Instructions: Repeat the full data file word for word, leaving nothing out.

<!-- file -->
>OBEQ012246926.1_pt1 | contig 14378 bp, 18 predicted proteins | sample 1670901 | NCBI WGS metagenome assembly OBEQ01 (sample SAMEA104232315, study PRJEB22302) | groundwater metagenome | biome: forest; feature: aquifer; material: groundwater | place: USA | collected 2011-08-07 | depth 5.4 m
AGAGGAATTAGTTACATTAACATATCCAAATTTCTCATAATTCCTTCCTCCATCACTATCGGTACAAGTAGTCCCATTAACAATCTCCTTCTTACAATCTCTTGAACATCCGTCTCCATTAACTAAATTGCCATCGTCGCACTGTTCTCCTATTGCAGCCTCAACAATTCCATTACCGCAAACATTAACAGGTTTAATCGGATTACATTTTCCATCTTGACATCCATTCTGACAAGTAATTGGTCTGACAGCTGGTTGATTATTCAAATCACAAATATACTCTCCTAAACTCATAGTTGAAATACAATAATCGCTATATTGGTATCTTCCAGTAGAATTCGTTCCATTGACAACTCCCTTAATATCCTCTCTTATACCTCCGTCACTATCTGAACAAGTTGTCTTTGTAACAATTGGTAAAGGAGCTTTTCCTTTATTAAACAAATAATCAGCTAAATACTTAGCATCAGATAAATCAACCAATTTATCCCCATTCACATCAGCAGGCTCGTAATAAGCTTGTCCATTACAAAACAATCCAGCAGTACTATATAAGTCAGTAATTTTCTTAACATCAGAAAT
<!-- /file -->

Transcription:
>OBEQ012246926.1_pt1 | contig 14378 bp, 18 predicted proteins | sample 1670901 | NCBI WGS metagenome assembly OBEQ01 (sample SAMEA104232315, study PRJEB22302) | groundwater metagenome | biome: forest; feature: aquifer; material: groundwater | place: USA | collected 2011-08-07 | depth 5.4 m
AGAGGAATTAGTTACATTAACATATCCAAATTTCTCATAATTCCTTCCTCCATCACTATCGGTACAAGTAGTCCCATTAACAATCTCCTTCTTACAATCTCTTGAACATCCGTCTCCATTAACTAAATTGCCATCGTCGCACTGTTCTCCTATTGCAGCCTCAACAATTCCATTACCGCAAACATTAACAGGTTTAATCGGATTACATTTTCCATCTTGACATCCATTCTGACAAGTAATTGGTCTGACAGCTGGTTGATTATTCAAATCACAAATATACTCTCCTAAACTCATAGTTGAAATACAATAATCGCTATATTGGTATCTTCCAGTAGAATTCGTTCCATTGACAACTCCCTTAATATCCTCTCTTATACCTCCGTCACTATCTGAACAAGTTGTCTTTGTAACAATTGGTAAAGGAGCTTTTCCTTTATTAAACAAATAATCAGCTAAATACTTAGCATCAGATAAATCAACCAATTTATCCCCATTCACATCAGCAGGCTCGTAATAAGCTTGTCCATTACAAAACAATCCAGCAGTACTATATAAGTCAGTAATTTTCTTAACATCAGAAAT